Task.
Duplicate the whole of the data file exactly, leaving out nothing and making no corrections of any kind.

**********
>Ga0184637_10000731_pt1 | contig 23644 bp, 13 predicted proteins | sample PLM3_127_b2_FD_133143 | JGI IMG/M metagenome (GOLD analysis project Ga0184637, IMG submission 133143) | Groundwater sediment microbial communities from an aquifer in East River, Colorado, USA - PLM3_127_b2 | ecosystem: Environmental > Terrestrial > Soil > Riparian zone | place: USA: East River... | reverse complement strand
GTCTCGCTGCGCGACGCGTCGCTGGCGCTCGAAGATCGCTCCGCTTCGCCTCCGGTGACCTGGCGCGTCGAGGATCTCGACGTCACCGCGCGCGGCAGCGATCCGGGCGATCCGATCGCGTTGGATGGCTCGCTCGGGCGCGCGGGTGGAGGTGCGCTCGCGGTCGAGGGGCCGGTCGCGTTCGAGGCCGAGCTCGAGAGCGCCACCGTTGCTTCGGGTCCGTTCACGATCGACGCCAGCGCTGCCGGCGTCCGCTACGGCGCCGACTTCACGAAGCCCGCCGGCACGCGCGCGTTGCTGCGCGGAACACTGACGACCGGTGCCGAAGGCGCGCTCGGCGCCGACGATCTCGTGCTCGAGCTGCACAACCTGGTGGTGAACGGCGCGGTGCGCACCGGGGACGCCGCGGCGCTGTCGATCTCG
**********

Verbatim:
>Ga0184637_10000731_pt1 | contig 23644 bp, 13 predicted proteins | sample PLM3_127_b2_FD_133143 | JGI IMG/M metagenome (GOLD analysis project Ga0184637, IMG submission 133143) | Groundwater sediment microbial communities from an aquifer in East River, Colorado, USA - PLM3_127_b2 | ecosystem: Environmental > Terrestrial > Soil > Riparian zone | place: USA: East River... | reverse complement strand
GTCTCGCTGCGCGACGCGTCGCTGGCGCTCGAAGATCGCTCCGCTTCGCCTCCGGTGACCTGGCGCGTCGAGGATCTCGACGTCACCGCGCGCGGCAGCGATCCGGGCGATCCGATCGCGTTGGATGGCTCGCTCGGGCGCGCGGGTGGAGGTGCGCTCGCGGTCGAGGGGCCGGTCGCGTTCGAGGCCGAGCTCGAGAGCGCCACCGTTGCTTCGGGTCCGTTCACGATCGACGCCAGCGCTGCCGGCGTCCGCTACGGCGCCGACTTCACGAAGCCCGCCGGCACGCGCGCGTTGCTGCGCGGAACACTGACGACCGGTGCCGAAGGCGCGCTCGGCGCCGACGATCTCGTGCTCGAGCTGCACAACCTGGTGGTGAACGGCGCGGTGCGCACCGGGGACGCCGCGGCGCTGTCGATCTCG